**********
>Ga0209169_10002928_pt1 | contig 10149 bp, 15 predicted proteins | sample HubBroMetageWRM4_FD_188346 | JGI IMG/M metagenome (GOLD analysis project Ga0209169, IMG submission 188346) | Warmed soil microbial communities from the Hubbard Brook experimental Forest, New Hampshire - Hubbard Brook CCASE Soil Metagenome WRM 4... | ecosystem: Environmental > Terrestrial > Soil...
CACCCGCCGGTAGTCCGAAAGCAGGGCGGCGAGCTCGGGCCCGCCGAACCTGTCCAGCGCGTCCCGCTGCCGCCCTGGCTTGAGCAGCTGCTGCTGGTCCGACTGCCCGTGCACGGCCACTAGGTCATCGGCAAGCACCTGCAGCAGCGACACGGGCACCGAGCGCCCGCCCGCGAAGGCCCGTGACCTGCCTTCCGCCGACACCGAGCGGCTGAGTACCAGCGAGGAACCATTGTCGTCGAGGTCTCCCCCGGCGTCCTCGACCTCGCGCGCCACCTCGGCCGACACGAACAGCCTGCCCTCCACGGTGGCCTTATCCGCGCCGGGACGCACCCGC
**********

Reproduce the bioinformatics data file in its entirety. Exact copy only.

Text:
>Ga0209169_10002928_pt1 | contig 10149 bp, 15 predicted proteins | sample HubBroMetageWRM4_FD_188346 | JGI IMG/M metagenome (GOLD analysis project Ga0209169, IMG submission 188346) | Warmed soil microbial communities from the Hubbard Brook experimental Forest, New Hampshire - Hubbard Brook CCASE Soil Metagenome WRM 4... | ecosystem: Environmental > Terrestrial > Soil...
CACCCGCCGGTAGTCCGAAAGCAGGGCGGCGAGCTCGGGCCCGCCGAACCTGTCCAGCGCGTCCCGCTGCCGCCCTGGCTTGAGCAGCTGCTGCTGGTCCGACTGCCCGTGCACGGCCACTAGGTCATCGGCAAGCACCTGCAGCAGCGACACGGGCACCGAGCGCCCGCCCGCGAAGGCCCGTGACCTGCCTTCCGCCGACACCGAGCGGCTGAGTACCAGCGAGGAACCATTGTCGTCGAGGTCTCCCCCGGCGTCCTCGACCTCGCGCGCCACCTCGGCCGACACGAACAGCCTGCCCTCCACGGTGGCCTTATCCGCGCCGGGACGCACCCGC